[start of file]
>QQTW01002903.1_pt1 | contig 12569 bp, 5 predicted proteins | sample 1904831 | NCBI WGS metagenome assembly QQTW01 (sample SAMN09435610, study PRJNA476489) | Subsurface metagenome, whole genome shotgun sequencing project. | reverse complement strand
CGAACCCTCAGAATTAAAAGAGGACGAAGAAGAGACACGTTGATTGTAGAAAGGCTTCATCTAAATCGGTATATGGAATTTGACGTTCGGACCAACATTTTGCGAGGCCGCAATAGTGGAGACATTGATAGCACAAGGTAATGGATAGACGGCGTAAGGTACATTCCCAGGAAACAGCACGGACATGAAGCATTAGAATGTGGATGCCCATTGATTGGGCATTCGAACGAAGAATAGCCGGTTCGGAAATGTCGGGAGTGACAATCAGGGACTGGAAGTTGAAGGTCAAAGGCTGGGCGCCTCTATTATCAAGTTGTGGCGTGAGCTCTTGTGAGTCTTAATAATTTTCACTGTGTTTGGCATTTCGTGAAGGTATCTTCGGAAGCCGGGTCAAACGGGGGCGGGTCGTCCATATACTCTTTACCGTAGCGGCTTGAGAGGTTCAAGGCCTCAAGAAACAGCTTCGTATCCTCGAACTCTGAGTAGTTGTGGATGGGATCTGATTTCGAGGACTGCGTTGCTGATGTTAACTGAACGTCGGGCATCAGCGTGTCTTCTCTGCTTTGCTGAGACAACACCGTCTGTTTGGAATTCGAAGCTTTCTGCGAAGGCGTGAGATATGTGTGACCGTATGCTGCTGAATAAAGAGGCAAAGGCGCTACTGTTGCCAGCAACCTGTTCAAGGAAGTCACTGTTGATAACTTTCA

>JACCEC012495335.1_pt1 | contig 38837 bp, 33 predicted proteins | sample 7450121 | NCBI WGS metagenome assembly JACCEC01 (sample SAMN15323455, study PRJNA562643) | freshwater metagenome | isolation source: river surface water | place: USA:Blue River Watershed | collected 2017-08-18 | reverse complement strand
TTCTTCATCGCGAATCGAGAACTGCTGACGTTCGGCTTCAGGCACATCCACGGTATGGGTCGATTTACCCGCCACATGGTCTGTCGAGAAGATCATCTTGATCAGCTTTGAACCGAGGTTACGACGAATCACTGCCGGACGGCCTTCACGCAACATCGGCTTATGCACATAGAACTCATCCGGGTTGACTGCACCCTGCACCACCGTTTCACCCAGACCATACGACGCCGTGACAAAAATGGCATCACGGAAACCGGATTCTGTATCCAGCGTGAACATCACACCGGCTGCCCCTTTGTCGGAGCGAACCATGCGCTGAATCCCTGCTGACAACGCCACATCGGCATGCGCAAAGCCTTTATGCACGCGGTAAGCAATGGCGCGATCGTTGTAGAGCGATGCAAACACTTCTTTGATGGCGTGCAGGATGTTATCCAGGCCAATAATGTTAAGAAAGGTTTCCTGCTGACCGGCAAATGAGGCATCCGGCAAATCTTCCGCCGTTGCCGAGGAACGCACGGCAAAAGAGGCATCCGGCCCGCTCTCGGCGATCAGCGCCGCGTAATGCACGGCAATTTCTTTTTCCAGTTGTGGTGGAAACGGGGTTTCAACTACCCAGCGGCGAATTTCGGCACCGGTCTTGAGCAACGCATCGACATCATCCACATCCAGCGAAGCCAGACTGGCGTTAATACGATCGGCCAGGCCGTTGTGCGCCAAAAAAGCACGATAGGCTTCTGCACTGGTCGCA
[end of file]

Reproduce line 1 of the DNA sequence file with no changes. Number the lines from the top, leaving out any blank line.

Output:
>QQTW01002903.1_pt1 | contig 12569 bp, 5 predicted proteins | sample 1904831 | NCBI WGS metagenome assembly QQTW01 (sample SAMN09435610, study PRJNA476489) | Subsurface metagenome, whole genome shotgun sequencing project. | reverse complement strand